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Planting Bare Rooted Roses

This article was first published on 28 Jun 2013.

Planting bare-rooted roses

Planting bare-rooted roses

One of my biggest jobs in winter is the planting of the new season’s roses. They arrive bare-rooted from the rose growers, straight from the open ground.

When sold at garden centres they have been only recently potted up, so home gardeners should treat their planting as if they were a bare rooted rose.

If planting in a location where a rose has previously been planted, be aware that nutrients might be depleted.  It is best to remove old soil and add fresh new soil or compost to the hole for a good start.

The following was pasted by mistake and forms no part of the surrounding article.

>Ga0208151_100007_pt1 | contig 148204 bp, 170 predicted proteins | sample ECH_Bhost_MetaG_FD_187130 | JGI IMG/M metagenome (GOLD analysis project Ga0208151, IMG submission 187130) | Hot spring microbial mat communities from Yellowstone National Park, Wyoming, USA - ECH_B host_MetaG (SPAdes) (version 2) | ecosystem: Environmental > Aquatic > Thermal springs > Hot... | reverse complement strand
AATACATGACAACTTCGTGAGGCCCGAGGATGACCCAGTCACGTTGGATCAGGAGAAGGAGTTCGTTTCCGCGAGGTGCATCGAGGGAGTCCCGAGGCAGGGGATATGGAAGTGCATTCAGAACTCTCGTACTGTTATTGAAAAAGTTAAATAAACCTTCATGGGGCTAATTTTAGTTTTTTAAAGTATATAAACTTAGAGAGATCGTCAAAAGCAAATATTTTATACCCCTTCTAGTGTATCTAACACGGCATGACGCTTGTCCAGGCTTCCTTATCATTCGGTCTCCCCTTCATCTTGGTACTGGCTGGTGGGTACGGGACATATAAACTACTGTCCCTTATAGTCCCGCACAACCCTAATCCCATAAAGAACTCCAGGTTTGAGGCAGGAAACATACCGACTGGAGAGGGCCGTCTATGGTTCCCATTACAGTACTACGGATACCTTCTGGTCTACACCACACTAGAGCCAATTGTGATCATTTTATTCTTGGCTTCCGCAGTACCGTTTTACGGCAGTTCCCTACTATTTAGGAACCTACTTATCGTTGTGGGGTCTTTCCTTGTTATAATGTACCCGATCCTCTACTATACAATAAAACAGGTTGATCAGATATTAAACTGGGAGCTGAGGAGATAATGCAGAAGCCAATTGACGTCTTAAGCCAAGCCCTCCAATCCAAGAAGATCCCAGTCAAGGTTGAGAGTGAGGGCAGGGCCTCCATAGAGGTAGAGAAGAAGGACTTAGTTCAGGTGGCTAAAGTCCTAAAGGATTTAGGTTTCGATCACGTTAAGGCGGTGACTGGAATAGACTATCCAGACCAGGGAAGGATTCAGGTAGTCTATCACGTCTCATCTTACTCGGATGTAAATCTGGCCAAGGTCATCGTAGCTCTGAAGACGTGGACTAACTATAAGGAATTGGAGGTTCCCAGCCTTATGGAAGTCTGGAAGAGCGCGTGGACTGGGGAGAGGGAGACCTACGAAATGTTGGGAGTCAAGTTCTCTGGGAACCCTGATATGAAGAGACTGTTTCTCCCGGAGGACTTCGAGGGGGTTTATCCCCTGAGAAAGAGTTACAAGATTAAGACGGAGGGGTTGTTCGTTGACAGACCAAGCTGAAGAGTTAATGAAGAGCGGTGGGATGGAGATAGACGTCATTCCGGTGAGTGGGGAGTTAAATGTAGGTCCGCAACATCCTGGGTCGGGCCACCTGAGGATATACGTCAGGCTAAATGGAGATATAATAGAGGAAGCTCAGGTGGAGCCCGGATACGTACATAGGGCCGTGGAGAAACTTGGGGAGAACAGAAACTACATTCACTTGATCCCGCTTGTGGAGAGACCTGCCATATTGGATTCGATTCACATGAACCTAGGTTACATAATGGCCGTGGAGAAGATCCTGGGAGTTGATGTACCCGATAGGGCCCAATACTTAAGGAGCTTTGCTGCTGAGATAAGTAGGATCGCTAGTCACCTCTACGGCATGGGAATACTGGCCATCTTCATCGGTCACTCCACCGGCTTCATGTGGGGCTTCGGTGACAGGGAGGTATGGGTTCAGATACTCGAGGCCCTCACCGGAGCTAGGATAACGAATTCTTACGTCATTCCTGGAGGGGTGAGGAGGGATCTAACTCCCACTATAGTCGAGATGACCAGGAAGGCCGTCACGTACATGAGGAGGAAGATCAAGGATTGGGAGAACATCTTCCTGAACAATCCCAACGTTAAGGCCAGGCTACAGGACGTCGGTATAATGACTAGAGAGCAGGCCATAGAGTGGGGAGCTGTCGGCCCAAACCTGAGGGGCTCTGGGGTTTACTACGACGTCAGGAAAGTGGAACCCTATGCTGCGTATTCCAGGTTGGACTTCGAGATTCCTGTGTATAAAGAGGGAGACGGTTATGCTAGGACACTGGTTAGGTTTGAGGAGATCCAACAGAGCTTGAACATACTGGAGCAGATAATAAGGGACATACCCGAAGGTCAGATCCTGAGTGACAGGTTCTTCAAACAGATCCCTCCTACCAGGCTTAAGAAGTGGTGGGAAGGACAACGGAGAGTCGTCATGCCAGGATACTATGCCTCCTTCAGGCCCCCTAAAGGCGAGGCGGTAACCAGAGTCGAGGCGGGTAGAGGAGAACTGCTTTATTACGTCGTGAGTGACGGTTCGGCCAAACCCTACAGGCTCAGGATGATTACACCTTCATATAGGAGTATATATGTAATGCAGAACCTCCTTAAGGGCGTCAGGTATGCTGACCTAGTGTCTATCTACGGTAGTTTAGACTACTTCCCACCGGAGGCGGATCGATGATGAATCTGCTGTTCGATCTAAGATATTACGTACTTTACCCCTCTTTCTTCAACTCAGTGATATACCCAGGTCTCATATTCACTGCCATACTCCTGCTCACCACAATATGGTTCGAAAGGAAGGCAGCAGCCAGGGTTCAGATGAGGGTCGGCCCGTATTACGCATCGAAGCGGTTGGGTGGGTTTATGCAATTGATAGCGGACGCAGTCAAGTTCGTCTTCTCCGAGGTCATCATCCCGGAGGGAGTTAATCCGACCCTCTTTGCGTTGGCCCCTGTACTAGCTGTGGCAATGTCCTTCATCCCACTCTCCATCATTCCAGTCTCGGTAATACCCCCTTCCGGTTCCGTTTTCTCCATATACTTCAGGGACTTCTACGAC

Make the hole wide enough for the roots to spread out comfortably and deep enough so the graft union of the rose will be at the same level as the existing garden bed. Make a small mound in the centre with good soil and compost.

Trim off any damaged roots or branches. Spread the roots umbrella style over the mound, ensuring the soil is firmly tucked up into the centre and the roots aren’t scrunched up. Refill the planting hole with soil and finish planting as with any other plant. 

Roses are pruned before dispatch and are sometimes damaged in transit.  Check the cut is above a healthy bud and recut if necessary.

Water well.  Even in winter, soil can dry out because of the seal caused by the frost layer.  Lack of moisture definitely hasn’t been a problem this winter!

Linda Hellyer is curator of the Rose Garden at Dunedin Botanic Garden